Guy — point taken. The authors answer is only right if the question is: if I build a model that correlates wages and wins how much of the variance between these two variable can be explained by the model. This is an irrelevant question.

One common error that many economists seem to make when analysing baseball is that they think regression is the answer to everything. It rears its head if you try to work out LWTS through regression. Doing that can give incorrect values for low frequency play eg, a triple. Regression is a useful tool but is seldom the last word on a subject and when it is used it *must* be interpretted correctly

JCB

November 9, 2006

No, it’s not. It’s interesting that more of the variance is produced by OTHER FACTORS, including random variation.

A corresponding error in the sabermetric community is the strange bias against regression analysis where it is the appropriate tool. For estimating run values it is not. LWTS is better and good academic sabermetricians are aware of this. Just see Albert and Bennett’s book baseball statistics, Curve Ball. In this case, regression is the appropriate tool. Let’s not throw the baby out with the bath water.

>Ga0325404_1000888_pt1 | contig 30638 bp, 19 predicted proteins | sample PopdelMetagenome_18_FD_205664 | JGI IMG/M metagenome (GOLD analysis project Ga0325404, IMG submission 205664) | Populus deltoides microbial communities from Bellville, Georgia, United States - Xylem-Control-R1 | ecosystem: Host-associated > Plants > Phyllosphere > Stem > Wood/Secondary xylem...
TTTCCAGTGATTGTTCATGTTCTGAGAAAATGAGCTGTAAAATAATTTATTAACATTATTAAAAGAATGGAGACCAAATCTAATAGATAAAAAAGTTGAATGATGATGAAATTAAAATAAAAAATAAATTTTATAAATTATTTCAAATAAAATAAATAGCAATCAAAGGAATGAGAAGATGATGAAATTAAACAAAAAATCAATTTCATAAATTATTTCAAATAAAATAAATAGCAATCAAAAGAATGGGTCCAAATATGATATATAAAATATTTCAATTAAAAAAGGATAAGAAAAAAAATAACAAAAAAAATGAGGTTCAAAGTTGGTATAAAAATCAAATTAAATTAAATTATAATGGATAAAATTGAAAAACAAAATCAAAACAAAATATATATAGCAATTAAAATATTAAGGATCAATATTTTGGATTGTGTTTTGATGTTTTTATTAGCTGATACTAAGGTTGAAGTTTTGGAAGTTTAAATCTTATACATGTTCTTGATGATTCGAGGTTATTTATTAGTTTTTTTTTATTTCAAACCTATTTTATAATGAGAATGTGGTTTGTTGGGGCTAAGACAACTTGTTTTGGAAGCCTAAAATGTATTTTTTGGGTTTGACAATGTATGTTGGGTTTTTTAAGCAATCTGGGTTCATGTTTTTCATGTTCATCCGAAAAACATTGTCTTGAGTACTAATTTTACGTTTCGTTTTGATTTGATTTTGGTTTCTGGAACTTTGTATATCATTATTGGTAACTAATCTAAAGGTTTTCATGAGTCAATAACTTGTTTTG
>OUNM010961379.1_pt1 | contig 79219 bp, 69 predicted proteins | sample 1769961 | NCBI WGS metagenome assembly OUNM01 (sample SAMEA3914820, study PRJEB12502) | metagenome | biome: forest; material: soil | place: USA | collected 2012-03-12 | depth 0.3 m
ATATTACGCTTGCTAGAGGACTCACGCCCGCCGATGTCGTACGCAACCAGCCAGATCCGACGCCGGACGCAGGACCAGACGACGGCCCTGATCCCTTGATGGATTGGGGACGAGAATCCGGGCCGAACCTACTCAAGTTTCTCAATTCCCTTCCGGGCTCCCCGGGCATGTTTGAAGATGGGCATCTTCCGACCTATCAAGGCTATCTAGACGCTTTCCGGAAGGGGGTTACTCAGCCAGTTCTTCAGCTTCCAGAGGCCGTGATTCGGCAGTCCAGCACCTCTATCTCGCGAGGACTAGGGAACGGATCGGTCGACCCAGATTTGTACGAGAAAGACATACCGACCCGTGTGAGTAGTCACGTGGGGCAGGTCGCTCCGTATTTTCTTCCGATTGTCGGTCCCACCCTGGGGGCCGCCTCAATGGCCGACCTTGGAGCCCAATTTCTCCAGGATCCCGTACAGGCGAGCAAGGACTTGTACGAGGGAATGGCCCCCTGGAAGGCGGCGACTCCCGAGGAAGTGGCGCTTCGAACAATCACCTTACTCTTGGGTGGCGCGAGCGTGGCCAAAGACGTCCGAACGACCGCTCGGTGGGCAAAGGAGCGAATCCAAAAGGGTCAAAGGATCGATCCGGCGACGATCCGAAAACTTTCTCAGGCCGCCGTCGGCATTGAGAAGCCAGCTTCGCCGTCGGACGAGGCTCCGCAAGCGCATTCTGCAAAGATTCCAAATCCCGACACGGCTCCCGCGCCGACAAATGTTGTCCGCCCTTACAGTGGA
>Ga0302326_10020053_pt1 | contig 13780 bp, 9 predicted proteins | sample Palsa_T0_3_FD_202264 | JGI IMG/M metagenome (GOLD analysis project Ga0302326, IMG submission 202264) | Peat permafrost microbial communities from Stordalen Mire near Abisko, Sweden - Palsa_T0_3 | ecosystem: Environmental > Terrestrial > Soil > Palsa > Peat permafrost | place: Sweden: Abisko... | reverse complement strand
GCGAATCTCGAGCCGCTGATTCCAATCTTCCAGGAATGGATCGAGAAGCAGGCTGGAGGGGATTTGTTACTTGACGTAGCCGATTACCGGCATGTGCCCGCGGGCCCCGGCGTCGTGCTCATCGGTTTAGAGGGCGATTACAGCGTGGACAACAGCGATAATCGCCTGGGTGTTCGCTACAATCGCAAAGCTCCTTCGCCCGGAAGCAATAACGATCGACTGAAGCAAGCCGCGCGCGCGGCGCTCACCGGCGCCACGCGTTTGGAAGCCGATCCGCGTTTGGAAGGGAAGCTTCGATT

No one is denying the positive correlation between salary and winning, just that other factors seem to play a larger role. This finding is consistant with the regressions presented in Zimbalist’s “May the Best Team Win” and fits with what I have found in my own studies.

Anonymous

November 9, 2006

Is there a reason why comments on this blog that make valid points are selectively deleted?

Gary Graul

November 21, 2006

High payroll teams are almost always winners; low payroll teams are almost always losers. Case closed.